Likewise, and in perfect synchronization with the exponential explosion of pornography, prostitution has moved into the mainstream and its prevalence has had devastating effects on both women and society. Each day, $40 million dollars is spent on prostitution in the United States alone, with 1,500,000 men (a conservative estimate) each week paying for sex (this is not including the number of women). In a survey conducted by ABC Primetime Live, 30% of single men over the age of 30 admitted to having paid for sex at least once.

Pornography and prostitution are our marketplaces. The manner in which American mainstream media and advertising communicates with its citizens is representative of the exploitation of female sexuality more seriously exposed in pornography. Evidence of this, is the fact that media scholars have coined the term ‘porno-chic’ to refer to the advertisers’ beliefs that they have to “produce even more arresting and stimulating images in order to get consumer’s attention.” In terms of suggestive, sexual advertising within the United States, content research shows that “women are dressed in revealing clothing, or none at all, in up to 40% of mainstream magazines and up to 12% of prime-time network commercials.”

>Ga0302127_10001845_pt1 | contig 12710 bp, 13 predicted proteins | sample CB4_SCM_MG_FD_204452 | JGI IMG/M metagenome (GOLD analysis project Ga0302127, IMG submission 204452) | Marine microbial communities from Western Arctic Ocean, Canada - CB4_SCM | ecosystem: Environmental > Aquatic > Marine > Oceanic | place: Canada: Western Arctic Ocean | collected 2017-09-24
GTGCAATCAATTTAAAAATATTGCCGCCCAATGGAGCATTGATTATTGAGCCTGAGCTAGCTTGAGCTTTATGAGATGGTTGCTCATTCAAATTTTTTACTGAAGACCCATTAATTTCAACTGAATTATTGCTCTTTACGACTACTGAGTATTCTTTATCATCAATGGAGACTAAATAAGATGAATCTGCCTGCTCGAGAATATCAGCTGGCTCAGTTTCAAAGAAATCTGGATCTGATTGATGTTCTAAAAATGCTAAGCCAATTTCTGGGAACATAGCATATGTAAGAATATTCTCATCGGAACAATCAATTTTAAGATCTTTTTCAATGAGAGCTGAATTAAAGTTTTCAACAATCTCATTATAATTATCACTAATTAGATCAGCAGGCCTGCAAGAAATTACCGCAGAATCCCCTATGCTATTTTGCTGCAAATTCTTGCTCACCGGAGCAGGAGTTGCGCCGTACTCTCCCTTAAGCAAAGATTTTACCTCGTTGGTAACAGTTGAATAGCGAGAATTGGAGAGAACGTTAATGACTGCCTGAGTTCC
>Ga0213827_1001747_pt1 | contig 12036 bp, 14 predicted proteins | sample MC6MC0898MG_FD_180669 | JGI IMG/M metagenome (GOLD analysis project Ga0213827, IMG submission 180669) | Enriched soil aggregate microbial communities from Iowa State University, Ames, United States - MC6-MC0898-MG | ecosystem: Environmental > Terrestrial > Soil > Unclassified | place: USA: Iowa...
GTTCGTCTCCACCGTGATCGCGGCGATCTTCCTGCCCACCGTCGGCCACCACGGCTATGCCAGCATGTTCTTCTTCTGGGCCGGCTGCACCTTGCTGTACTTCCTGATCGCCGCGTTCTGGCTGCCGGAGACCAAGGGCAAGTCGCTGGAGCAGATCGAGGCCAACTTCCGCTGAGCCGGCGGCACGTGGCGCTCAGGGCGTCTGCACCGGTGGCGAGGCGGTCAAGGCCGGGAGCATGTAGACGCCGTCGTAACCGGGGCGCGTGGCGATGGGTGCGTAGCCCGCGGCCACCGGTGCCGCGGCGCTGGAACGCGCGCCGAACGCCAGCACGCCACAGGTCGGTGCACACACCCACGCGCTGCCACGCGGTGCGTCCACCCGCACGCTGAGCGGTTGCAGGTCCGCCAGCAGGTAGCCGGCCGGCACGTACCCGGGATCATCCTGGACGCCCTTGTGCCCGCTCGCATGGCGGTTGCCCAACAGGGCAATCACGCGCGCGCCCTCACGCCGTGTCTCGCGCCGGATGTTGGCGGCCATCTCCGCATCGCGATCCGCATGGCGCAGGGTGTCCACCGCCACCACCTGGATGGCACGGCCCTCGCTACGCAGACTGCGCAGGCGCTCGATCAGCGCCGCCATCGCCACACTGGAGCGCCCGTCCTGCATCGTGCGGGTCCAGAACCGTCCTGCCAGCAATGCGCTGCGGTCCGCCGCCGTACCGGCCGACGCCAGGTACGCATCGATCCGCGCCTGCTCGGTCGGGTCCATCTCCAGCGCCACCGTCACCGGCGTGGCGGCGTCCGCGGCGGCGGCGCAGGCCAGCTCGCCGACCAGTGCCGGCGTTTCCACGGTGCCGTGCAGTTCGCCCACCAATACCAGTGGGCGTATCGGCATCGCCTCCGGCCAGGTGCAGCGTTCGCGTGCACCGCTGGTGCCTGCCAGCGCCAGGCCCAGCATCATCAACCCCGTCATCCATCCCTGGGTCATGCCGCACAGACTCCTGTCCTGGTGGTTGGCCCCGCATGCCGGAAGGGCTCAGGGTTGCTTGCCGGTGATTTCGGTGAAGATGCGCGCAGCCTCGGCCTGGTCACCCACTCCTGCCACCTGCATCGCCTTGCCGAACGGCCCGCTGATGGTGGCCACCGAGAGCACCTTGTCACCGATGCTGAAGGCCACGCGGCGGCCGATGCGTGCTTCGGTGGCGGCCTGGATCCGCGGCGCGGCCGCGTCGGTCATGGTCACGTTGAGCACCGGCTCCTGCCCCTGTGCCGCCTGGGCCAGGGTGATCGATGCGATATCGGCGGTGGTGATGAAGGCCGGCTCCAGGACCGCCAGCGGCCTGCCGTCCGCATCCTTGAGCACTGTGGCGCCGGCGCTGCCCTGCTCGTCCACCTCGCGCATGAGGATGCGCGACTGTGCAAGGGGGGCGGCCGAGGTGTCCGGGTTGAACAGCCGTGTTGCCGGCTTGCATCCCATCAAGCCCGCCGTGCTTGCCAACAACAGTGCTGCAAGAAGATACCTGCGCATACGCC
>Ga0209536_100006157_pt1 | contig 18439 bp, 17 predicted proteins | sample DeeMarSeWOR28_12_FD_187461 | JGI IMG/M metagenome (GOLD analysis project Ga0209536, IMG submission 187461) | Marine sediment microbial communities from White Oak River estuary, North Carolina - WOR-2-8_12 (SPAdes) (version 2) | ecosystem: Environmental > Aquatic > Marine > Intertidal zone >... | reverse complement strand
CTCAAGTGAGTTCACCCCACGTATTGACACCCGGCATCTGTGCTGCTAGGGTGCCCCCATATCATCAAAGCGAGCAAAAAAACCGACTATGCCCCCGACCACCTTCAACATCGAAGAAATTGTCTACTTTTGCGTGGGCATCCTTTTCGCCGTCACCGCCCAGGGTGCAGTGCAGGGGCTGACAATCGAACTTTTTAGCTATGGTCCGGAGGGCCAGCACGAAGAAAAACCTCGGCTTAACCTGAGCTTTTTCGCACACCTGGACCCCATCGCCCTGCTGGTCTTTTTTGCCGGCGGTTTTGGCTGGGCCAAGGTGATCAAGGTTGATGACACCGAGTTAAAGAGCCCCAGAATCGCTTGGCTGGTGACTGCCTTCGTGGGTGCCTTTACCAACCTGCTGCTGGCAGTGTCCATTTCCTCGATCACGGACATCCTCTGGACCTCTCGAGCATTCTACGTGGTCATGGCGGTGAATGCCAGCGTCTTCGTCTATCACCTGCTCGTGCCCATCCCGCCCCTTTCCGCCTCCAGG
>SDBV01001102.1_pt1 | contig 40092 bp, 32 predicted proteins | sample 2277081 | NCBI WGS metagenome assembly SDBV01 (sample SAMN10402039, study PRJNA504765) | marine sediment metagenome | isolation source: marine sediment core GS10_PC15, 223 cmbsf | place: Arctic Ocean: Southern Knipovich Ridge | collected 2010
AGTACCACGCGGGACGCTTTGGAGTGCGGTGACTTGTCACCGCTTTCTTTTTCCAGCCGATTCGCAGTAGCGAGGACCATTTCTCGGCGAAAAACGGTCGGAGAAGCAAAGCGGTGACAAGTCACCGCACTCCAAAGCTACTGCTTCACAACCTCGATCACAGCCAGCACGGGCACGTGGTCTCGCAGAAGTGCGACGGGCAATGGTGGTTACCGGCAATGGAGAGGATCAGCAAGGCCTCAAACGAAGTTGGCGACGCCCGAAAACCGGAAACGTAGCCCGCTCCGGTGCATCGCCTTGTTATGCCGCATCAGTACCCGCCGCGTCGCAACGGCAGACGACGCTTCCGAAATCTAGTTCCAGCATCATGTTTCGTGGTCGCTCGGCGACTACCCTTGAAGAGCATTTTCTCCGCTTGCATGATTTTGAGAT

Redtube.com, is a pornographic site deemed the Facebook of porn today. Each day, new videos are posted and there is no charge to view any of them. Upon opening the homepage at noon on a Tuesday, the following five videos were presented with the following number of hits: Blonde Slut Taking Over, 146,987 hits; Brunette Teen Gets Banged Mercilessly 145,023 hits; The Wife is Out so Fuck the Busty Blonde 247,411 hits; Using Both Holes of a Well-Bred Chic, 195,433 hits. Not one of these videos had been posted for more than 12 hours yet each had over one hundred thousand hits. With over 20,000 new pornographic sites posted to the internet daily and with the vast majority of these videos depicting women and sexuality in the aggressive and degrading manner presented here, can anyone be so naive as to say that exposure to this ‘harmless’ entertainment is not having a negative effect on the collective psyche and our depiction of women and sexuality? On the contrary, research has shown that exposure to specific types of pornography can result in an increase in aggressive-sexual fantasies, aggressive behavior, acceptance of anti-female attitudes and, specifically, in male aggression against females. In the extreme case, the fusion of sex and violence is such that, among some rapists, sexual arousal is greatest in response to images of nonconsensual sex.